Presentation on theme: "The Special Education Referral Process for English Language Learners: The Role of Child Study and Multidisciplinary Team Meetings Janette K. Klingner University."— Presentation transcript:
The Special Education Referral Process for English Language Learners: The Role of Child Study and Multidisciplinary Team Meetings Janette K. Klingner University of Colorado at Boulder Beth Harry University of Miami
Acknowledgements: This research was conducted with support from the United States Department of Education, Office of Special Education Programs, Grant No. H324C980165.
Challenges to the Referral Process We still lack adequate measures of language proficiency. Students appear to be proficient in English long before they have fully developed cognitive academic language proficiency. Educators often misinterpret ELLs’ lack of full proficiency in English as low intelligence or as a language or learning disability. An over-reliance on IQ test scores when making placement decisions Too little consideration for other factors that may be affecting a student’s performance.
Terms The CST might also be called the Student Study Team (SST) or other similar names. The multidisciplinary team is often called the M-Team or the Individualized Educational Plan (or Program) (IEP) Team. Meetings of the multidisciplinary team are sometimes referred to as “staffings.”
Previous Research In the 1980s several investigations were conducted of CST and multidisciplinary team meetings. Mehan, Hartwick, and Meihls (1986; Mehan, 1991) focused on how team decisions were made. –They concluded that “placement outcomes were more ratifications of actions that had taken place at previous stages of the decision- making process than decisions reached in formal meetings” (p. 164).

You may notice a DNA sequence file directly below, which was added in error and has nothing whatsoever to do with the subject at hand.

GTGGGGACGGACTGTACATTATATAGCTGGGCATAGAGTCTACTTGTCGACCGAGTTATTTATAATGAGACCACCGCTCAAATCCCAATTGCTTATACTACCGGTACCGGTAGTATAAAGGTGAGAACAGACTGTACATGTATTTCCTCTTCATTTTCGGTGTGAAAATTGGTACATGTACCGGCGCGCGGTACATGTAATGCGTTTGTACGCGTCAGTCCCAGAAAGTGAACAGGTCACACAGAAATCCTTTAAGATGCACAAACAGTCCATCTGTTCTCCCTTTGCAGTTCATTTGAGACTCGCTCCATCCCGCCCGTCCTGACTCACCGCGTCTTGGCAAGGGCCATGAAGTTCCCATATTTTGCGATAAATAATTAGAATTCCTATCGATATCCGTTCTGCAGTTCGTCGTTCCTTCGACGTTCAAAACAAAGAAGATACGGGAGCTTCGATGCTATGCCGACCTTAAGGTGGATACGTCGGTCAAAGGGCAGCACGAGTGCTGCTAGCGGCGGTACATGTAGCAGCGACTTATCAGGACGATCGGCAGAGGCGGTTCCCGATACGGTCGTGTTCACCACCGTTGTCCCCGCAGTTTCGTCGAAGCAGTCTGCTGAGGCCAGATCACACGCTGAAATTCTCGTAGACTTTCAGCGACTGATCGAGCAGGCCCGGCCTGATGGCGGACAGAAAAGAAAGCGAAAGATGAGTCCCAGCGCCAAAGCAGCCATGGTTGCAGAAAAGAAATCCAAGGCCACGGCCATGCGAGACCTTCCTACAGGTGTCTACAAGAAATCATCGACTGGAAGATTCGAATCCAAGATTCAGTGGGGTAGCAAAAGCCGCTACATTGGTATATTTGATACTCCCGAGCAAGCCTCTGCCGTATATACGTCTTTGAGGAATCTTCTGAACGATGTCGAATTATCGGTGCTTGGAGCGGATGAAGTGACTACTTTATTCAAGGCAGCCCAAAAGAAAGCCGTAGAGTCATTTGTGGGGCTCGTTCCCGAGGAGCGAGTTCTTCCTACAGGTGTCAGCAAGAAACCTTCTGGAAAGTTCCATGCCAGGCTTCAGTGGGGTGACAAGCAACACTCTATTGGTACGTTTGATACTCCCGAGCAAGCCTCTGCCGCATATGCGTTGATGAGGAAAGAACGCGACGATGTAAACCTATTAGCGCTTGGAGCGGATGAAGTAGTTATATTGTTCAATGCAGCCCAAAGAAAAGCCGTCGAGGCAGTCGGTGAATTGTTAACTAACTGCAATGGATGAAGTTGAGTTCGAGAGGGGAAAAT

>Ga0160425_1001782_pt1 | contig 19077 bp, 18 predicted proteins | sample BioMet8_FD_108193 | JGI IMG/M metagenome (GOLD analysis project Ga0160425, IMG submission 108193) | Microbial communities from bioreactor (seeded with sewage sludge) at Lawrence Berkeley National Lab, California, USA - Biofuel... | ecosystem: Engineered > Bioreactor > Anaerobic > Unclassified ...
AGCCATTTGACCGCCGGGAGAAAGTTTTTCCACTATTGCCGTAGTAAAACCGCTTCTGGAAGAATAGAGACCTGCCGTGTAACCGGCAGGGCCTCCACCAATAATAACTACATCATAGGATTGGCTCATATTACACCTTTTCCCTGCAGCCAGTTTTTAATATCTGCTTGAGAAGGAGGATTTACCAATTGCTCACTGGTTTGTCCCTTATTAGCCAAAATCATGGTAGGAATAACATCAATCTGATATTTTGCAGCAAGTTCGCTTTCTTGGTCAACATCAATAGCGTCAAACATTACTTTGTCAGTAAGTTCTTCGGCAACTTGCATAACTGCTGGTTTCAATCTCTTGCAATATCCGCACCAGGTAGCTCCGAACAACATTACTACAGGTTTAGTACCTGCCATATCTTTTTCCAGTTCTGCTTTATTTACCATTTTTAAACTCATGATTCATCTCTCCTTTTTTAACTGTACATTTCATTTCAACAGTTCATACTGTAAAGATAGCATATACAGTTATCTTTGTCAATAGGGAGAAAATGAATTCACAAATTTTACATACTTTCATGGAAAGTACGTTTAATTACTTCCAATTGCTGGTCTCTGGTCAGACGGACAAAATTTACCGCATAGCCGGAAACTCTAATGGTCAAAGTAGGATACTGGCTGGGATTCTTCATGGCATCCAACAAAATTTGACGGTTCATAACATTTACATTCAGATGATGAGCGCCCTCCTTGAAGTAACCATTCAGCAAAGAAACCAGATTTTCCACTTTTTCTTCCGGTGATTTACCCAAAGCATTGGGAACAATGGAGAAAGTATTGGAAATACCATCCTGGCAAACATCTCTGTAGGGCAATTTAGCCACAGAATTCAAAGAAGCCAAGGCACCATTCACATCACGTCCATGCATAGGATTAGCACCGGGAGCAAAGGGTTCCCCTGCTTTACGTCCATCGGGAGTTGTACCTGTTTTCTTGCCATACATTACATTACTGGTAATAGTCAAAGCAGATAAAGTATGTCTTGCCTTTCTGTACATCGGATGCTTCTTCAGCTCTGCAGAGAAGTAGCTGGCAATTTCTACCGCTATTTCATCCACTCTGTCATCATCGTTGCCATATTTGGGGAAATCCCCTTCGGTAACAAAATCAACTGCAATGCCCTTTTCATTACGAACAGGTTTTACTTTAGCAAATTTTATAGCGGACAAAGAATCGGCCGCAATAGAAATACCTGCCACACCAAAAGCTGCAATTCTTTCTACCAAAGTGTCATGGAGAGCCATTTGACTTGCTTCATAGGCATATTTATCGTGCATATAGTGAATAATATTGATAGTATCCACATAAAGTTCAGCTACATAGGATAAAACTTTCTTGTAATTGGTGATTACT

Prereferral strategies seem to be unevenly or rarely applied. The preeminent role of the psychologist in this process has been well documented. Several researchers have studied group dynamics and suggested ways to enhance the decision-making process. Most parents do not actively participate in meetings, instead spending most of their time listening to professionals.
Purpose To investigate the referral process and the CST and multidisciplinary team meetings for English language learners. –We wished to learn how school personnel determined if ELLs who were struggling with reading had learning disabilities. –We wondered to what extent those involved in the process understood second language acquisition, and to what extent consideration was given to language issues. –We were interested in the roles of various team members and how decisions were made. –We also wanted to find out more about the interactions among professionals and parents.
The data for this study are from a large, three-year ethnographic study of the decision-making processes that result in the overrepresentation of culturally and linguistically diverse students in special education in a major, urban school district in a southern state (Harry & Klingner, in press).
Sampling 8 schools (out of 12 purposively selected to represent a range in ethnicity, socio-economic status, language, and schools’ rates of referral for the larger study) 19 English Language Learners –K – 5 grade levels –11 Hispanic (the term preferred in that part of the country) who spoke Spanish as their 1 st language –6 Haitian who spoke Haitian Creole –1 Middle Eastern who spoke Arabic –ESOL levels ranged from 1 (just beginning to acquire English) to 5 (just exited from ESOL and considered at least moderately proficient in English)
School Demographics (in percentages): SchoolEthnicity of Students Free or Reduced Lunch % MMR % EH% LD WhiteBlackHispanic 10+92897.20.10.013.5 20+891098.90.56.8 320+9888.95.3 4749265.65.812.5
School Demographics (in percentages): SchoolEthnicity of Students Free or Reduced Lunch % MR% EH% LD WhiteBlackHispanic 5819068.76.6 66118289.64.2 727917126.96.36.199.8 816929188.8.131.52 9 2564299.00.14.4
Data Sources Primary data source: –Observations notes from 21 CST meetings and staffings 12 first CST meetings, 2 second CST meetings, 7 staffings. Other data sources (from larger study): –Observations Classrooms during instruction (627) –Interviews 272 open-ended or semi-structured interviews Notes from 84 informal conversations –Documents IEPs Psychological reports Students’ test protocols and work samples School district guidelines and policies